Wilson received a sentence of 150 hours of community work and six months’ community detention. He also had to pay reparations of $16,461.
The relationship between clients and advisers is based on trust. Any erosion of that trust has an impact on the overall integrity of the sector. This case is important as it highlights there are criminal consequences when financial advisers abuse the trust of their clients. It also highlights the high personal cost to individuals affected by this type of behaviour.
- Judge Black, FMA v Wilson
In August 2017, we settled a case against Prince and Partners Trustee Company for $4.5 million. The settlement and agreed compensation for investors meant litigation was not necessary.
Prince and Partners was trustee for finance company Viaduct Capital Limited, which went into receivership in 2010. We believed Prince and Partners failed to carry out its role as a supervisor with the care, diligence and skill expected. Prince and Partners admitted a series of failings in its role as trustee.
This is the first time we have used our powers under Section 34 of the Financial Markets Authority Act 2011. The section allows the FMA to exercise the rights of action of investors in certain circumstances. In this case we ‘stepped into the shoes’ of investors who suffered loss from the collapse of Viaduct Capital Limited. We will take action against supervisors who fail to discharge their responsibilities, to highlight examples of unacceptable conduct.
This case had regulatory objectives beyond achieving investor compensation. Our goal was to promote investor confidence in licensed supervisors and ensure supervisors understand their obligations.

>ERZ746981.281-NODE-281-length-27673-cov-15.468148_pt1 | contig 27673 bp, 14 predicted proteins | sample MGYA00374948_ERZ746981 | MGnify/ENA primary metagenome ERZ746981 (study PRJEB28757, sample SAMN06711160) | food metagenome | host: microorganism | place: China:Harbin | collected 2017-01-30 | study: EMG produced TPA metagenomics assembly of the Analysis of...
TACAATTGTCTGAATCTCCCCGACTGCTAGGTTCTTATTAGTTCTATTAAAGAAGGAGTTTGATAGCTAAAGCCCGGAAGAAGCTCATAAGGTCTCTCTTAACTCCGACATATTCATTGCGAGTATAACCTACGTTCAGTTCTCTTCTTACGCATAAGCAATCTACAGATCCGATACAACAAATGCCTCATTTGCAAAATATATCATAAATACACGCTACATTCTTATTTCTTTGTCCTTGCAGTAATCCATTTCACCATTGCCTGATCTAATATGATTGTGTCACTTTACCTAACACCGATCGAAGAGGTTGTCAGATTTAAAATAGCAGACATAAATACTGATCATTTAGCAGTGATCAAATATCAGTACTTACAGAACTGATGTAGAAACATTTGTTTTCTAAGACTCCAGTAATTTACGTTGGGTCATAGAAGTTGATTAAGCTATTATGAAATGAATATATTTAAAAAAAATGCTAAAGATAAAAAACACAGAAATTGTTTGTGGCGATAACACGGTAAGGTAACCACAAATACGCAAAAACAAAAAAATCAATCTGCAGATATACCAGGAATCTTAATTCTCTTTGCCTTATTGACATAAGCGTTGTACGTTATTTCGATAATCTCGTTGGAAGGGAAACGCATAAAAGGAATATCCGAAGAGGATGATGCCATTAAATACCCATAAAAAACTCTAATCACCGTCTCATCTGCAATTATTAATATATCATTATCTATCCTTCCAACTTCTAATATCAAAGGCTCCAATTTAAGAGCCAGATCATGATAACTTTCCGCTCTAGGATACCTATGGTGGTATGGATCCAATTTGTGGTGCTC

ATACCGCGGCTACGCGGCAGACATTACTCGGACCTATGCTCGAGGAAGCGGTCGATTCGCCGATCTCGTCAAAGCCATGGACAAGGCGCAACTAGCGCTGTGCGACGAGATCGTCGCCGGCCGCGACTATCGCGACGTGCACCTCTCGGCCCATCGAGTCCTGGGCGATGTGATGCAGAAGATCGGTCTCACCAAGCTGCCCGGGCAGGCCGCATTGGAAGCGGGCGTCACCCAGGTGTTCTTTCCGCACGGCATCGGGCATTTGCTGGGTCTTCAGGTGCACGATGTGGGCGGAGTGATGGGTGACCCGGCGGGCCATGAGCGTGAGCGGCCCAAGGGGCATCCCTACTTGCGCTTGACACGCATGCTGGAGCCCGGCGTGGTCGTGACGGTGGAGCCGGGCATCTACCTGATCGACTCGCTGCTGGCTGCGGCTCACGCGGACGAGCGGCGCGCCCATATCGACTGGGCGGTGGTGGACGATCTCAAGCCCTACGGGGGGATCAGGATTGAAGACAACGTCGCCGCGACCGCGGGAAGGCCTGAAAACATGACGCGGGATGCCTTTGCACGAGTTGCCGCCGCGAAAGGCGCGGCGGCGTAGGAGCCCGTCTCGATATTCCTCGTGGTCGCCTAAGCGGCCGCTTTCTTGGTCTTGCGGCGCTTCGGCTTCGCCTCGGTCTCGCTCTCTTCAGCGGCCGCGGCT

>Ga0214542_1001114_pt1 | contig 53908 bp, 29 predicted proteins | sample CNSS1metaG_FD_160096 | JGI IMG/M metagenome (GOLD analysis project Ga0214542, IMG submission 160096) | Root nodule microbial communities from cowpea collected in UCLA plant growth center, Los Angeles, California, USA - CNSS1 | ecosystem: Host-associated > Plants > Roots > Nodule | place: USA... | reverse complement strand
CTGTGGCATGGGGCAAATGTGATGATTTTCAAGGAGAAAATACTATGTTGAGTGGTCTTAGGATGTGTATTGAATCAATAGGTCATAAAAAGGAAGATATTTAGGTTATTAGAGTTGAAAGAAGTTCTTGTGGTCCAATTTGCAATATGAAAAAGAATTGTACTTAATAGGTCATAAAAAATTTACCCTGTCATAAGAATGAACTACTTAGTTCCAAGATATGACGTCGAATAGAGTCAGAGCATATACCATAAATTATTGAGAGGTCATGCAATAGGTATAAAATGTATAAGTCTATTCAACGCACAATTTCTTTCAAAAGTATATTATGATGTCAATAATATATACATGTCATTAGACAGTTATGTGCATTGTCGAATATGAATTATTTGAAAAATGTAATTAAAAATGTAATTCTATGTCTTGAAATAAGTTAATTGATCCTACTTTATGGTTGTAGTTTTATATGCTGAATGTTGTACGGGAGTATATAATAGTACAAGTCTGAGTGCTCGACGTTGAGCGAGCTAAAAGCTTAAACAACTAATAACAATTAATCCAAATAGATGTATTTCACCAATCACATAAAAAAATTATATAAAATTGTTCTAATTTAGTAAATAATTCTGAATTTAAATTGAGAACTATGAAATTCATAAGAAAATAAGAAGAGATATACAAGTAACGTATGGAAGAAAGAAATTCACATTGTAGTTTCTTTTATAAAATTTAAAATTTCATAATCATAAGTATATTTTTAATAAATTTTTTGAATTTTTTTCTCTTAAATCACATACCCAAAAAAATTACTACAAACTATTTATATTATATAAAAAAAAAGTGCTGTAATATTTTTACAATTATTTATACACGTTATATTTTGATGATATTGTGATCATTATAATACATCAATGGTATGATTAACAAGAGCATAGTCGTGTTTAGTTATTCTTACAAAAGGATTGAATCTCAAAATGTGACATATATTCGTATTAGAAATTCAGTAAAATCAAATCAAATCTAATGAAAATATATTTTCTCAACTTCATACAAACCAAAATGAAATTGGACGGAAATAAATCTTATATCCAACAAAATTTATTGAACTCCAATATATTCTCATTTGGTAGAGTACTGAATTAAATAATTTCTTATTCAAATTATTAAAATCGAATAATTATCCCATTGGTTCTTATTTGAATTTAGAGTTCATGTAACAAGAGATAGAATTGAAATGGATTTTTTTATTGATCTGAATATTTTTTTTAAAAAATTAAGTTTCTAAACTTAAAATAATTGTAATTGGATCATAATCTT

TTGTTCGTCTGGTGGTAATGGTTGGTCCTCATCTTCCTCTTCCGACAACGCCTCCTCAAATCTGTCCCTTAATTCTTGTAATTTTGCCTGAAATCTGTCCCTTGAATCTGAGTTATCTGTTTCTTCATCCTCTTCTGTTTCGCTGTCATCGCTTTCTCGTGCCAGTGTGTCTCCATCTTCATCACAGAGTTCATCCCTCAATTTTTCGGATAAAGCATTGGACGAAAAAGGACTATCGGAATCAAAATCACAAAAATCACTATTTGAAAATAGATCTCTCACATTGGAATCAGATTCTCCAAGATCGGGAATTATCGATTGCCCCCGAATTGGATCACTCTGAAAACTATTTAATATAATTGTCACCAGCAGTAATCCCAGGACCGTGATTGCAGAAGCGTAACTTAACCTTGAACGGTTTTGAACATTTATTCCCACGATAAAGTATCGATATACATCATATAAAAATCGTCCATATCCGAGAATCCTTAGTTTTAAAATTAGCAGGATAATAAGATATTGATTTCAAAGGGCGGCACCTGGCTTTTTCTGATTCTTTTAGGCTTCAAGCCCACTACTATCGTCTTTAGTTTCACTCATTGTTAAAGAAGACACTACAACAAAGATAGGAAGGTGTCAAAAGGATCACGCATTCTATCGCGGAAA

We will continue to look at taking further enforcement actions, where we see supervisors failing to meet their obligations to promote investor confidence in licensed supervisors.
Innovative Securities Limited
In June 2017, the High Court dismissed an appeal by Innovative Securities Limited against our decision to direct the Registrar to deregister Innovative Securities from the FSPR.
Not one of its three New Zealand-based staff provided financial advisory services, and its 21,000 clients were all based overseas. We directed deregistration based on these facts.
We want to send a clear message that we will go to significant lengths to protect the good reputation of New Zealand’s financial markets. Creating ‘sham’ offices in New Zealand to enable registration on the FSPR will not be tolerated.
Steven Robertson/PTT Limited
In October 2017, we filed 47 charges against Steven Robertson. These charges related to PTT Limited and associated entities, and included:
All charges carry a maximum penalty of seven years in prison per charge.
Evidence was gathered from individuals across New Zealand and Australia.
The total monies lost by investors was $NZ 1.86m and $AU 240,000. The case is before the courts at the date of publication.
We considered Mr Robertson posed a significant risk to the public, and the nature and scale of alleged offending warranted criminal prosecution. This case is before the courts at the date of publication.
Our guidance on the Bank Bill Benchmark Rate (BKBM) and closing rates published in 2017 conveyed our expectations around trading conduct and controls to firms that trade in wholesale markets.
We wanted to establish our conduct expectations in wholesale markets and reduce regulatory uncertainty, while also supporting capital market growth and integrity.
This year consumer interest in cryptocurrencies and initial coin offerings (ICOs) heightened. We responded with information on our website to help investors and consumers understand what cryptocurrencies are, and the risks associated with them. For market participants thinking of offering ICOs we also included information about different categories of these offerings, and how we would assess the appropriate regulatory treatment of them.